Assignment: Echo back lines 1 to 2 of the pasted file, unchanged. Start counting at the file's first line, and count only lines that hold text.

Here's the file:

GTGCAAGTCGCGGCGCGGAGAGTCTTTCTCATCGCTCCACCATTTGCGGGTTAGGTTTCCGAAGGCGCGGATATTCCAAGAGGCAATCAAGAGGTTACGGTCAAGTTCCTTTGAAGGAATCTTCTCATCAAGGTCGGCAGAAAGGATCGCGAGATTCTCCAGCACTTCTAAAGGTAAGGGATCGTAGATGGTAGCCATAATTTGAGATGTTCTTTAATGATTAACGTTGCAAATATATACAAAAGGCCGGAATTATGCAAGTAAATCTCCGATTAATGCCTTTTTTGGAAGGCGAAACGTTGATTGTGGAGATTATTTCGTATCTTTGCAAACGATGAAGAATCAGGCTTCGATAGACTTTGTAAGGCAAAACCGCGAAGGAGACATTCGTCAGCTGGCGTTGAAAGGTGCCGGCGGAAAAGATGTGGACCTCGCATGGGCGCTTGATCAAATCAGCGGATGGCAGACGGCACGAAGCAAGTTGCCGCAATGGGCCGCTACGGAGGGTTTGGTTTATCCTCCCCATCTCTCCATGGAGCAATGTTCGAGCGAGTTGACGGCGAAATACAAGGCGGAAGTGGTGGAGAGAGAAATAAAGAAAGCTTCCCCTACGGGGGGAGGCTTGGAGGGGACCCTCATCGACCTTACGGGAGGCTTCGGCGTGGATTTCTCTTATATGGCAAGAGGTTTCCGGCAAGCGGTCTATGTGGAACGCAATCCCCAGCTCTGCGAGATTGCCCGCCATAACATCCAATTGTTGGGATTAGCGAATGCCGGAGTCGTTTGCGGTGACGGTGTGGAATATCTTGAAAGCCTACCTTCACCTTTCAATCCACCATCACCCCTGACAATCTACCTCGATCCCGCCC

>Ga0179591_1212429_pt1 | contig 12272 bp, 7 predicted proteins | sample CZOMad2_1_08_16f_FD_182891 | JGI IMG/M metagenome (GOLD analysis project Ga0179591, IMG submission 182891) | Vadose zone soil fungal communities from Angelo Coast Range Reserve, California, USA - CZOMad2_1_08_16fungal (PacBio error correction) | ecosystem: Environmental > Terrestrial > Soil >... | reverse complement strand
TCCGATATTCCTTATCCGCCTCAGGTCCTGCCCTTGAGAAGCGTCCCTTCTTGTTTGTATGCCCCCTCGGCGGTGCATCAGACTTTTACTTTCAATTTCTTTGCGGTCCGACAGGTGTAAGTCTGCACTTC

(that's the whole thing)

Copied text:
GTGCAAGTCGCGGCGCGGAGAGTCTTTCTCATCGCTCCACCATTTGCGGGTTAGGTTTCCGAAGGCGCGGATATTCCAAGAGGCAATCAAGAGGTTACGGTCAAGTTCCTTTGAAGGAATCTTCTCATCAAGGTCGGCAGAAAGGATCGCGAGATTCTCCAGCACTTCTAAAGGTAAGGGATCGTAGATGGTAGCCATAATTTGAGATGTTCTTTAATGATTAACGTTGCAAATATATACAAAAGGCCGGAATTATGCAAGTAAATCTCCGATTAATGCCTTTTTTGGAAGGCGAAACGTTGATTGTGGAGATTATTTCGTATCTTTGCAAACGATGAAGAATCAGGCTTCGATAGACTTTGTAAGGCAAAACCGCGAAGGAGACATTCGTCAGCTGGCGTTGAAAGGTGCCGGCGGAAAAGATGTGGACCTCGCATGGGCGCTTGATCAAATCAGCGGATGGCAGACGGCACGAAGCAAGTTGCCGCAATGGGCCGCTACGGAGGGTTTGGTTTATCCTCCCCATCTCTCCATGGAGCAATGTTCGAGCGAGTTGACGGCGAAATACAAGGCGGAAGTGGTGGAGAGAGAAATAAAGAAAGCTTCCCCTACGGGGGGAGGCTTGGAGGGGACCCTCATCGACCTTACGGGAGGCTTCGGCGTGGATTTCTCTTATATGGCAAGAGGTTTCCGGCAAGCGGTCTATGTGGAACGCAATCCCCAGCTCTGCGAGATTGCCCGCCATAACATCCAATTGTTGGGATTAGCGAATGCCGGAGTCGTTTGCGGTGACGGTGTGGAATATCTTGAAAGCCTACCTTCACCTTTCAATCCACCATCACCCCTGACAATCTACCTCGATCCCGCCC

>Ga0179591_1212429_pt1 | contig 12272 bp, 7 predicted proteins | sample CZOMad2_1_08_16f_FD_182891 | JGI IMG/M metagenome (GOLD analysis project Ga0179591, IMG submission 182891) | Vadose zone soil fungal communities from Angelo Coast Range Reserve, California, USA - CZOMad2_1_08_16fungal (PacBio error correction) | ecosystem: Environmental > Terrestrial > Soil >... | reverse complement strand